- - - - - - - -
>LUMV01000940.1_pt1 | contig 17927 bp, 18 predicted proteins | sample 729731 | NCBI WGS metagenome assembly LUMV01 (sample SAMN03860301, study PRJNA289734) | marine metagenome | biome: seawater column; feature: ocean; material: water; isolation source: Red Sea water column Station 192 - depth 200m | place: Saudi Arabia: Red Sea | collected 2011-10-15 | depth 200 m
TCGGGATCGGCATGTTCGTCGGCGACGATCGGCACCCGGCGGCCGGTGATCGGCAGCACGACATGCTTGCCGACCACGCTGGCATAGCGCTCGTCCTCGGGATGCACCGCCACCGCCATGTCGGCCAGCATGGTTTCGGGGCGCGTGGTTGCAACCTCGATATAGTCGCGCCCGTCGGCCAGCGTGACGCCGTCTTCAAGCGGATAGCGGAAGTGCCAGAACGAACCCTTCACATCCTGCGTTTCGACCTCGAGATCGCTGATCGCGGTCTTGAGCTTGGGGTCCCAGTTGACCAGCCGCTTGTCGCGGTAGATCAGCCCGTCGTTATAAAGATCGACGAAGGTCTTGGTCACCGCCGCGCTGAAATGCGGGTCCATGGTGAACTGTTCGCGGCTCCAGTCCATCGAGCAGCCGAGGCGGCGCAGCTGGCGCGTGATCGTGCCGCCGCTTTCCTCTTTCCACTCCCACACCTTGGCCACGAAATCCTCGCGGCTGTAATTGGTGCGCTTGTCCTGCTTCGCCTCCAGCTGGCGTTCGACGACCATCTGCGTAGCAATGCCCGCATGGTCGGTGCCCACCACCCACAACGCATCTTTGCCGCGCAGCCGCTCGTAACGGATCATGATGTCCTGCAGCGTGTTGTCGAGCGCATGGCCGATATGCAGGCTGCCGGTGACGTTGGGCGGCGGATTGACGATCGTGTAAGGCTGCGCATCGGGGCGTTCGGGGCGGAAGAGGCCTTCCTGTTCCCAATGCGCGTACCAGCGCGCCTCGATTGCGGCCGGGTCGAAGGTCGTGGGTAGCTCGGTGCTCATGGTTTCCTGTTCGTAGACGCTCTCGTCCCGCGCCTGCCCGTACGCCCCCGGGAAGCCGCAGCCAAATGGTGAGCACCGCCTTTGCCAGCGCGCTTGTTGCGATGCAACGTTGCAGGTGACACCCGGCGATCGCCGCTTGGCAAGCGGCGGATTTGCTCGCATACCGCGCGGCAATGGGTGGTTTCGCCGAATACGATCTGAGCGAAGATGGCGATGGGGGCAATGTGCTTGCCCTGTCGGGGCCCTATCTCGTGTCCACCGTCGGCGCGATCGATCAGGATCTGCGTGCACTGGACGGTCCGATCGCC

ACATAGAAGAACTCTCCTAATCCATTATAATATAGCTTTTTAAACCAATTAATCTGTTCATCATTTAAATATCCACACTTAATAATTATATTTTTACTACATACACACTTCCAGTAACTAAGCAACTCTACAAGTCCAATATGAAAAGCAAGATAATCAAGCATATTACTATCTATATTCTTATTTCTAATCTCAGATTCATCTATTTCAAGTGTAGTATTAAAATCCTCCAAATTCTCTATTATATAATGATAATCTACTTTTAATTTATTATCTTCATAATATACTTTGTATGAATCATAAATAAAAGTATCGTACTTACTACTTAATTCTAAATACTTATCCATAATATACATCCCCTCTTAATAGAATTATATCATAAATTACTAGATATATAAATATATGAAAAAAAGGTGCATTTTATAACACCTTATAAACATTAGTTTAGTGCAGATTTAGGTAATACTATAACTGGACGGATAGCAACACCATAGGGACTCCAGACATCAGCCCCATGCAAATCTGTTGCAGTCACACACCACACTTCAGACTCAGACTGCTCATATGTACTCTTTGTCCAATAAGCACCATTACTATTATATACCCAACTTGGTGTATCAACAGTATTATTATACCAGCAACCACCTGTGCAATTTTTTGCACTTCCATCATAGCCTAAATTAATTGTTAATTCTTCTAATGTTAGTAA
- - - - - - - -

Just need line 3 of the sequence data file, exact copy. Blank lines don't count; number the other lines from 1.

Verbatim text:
ACATAGAAGAACTCTCCTAATCCATTATAATATAGCTTTTTAAACCAATTAATCTGTTCATCATTTAAATATCCACACTTAATAATTATATTTTTACTACATACACACTTCCAGTAACTAAGCAACTCTACAAGTCCAATATGAAAAGCAAGATAATCAAGCATATTACTATCTATATTCTTATTTCTAATCTCAGATTCATCTATTTCAAGTGTAGTATTAAAATCCTCCAAATTCTCTATTATATAATGATAATCTACTTTTAATTTATTATCTTCATAATATACTTTGTATGAATCATAAATAAAAGTATCGTACTTACTACTTAATTCTAAATACTTATCCATAATATACATCCCCTCTTAATAGAATTATATCATAAATTACTAGATATATAAATATATGAAAAAAAGGTGCATTTTATAACACCTTATAAACATTAGTTTAGTGCAGATTTAGGTAATACTATAACTGGACGGATAGCAACACCATAGGGACTCCAGACATCAGCCCCATGCAAATCTGTTGCAGTCACACACCACACTTCAGACTCAGACTGCTCATATGTACTCTTTGTCCAATAAGCACCATTACTATTATATACCCAACTTGGTGTATCAACAGTATTATTATACCAGCAACCACCTGTGCAATTTTTTGCACTTCCATCATAGCCTAAATTAATTGTTAATTCTTCTAATGTTAGTAA